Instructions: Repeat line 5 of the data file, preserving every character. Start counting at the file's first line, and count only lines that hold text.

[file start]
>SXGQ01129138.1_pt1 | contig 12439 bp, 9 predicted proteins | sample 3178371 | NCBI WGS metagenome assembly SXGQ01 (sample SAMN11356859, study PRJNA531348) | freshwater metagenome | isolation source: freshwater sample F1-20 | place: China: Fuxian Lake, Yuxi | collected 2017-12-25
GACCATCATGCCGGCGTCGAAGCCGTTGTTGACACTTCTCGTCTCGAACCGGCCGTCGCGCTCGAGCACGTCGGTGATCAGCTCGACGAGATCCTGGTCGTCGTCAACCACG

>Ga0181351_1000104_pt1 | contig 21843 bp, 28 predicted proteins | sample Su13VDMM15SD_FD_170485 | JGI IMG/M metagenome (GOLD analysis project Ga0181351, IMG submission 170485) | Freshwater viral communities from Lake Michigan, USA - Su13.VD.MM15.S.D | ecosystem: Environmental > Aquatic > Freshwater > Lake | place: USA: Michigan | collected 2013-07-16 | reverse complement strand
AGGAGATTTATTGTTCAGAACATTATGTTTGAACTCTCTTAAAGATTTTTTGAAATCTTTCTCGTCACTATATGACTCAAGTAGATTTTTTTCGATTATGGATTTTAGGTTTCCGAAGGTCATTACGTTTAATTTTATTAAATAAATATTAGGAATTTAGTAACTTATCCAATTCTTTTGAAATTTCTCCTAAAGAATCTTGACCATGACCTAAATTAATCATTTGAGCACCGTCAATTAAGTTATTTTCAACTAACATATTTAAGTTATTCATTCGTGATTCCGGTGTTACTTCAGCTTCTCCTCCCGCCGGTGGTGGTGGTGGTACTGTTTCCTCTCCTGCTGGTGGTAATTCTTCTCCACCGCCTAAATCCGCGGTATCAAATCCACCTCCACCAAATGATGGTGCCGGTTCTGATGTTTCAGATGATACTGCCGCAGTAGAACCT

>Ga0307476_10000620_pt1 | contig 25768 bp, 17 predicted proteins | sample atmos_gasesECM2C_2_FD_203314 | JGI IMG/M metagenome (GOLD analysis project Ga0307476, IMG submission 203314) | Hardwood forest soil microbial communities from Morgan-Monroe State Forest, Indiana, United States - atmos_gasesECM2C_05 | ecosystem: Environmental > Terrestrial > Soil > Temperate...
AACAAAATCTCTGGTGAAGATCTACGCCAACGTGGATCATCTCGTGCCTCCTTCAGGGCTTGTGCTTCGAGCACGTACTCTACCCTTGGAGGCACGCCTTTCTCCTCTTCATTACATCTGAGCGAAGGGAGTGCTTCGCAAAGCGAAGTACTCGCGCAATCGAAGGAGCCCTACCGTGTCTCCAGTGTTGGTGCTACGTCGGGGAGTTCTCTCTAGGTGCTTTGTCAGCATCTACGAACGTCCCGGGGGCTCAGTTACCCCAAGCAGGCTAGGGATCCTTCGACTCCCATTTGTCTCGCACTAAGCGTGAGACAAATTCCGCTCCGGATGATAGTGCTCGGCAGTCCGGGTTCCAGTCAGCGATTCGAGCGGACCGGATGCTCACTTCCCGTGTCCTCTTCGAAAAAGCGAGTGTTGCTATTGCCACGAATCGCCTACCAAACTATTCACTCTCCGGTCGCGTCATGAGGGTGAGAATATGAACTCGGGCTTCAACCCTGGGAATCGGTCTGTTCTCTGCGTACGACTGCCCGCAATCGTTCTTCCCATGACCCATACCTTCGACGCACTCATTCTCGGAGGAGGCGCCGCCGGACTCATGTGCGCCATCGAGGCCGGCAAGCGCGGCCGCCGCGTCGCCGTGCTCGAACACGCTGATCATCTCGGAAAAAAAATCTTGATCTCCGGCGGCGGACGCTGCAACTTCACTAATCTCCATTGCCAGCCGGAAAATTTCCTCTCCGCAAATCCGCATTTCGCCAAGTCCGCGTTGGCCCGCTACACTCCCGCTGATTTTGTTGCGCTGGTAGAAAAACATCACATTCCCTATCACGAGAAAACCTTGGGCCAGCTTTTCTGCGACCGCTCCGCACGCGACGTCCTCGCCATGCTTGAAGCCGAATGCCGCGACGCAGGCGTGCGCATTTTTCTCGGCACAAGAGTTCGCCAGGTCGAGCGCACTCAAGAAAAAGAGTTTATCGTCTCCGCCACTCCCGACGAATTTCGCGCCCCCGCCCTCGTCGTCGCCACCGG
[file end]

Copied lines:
>Ga0307476_10000620_pt1 | contig 25768 bp, 17 predicted proteins | sample atmos_gasesECM2C_2_FD_203314 | JGI IMG/M metagenome (GOLD analysis project Ga0307476, IMG submission 203314) | Hardwood forest soil microbial communities from Morgan-Monroe State Forest, Indiana, United States - atmos_gasesECM2C_05 | ecosystem: Environmental > Terrestrial > Soil > Temperate...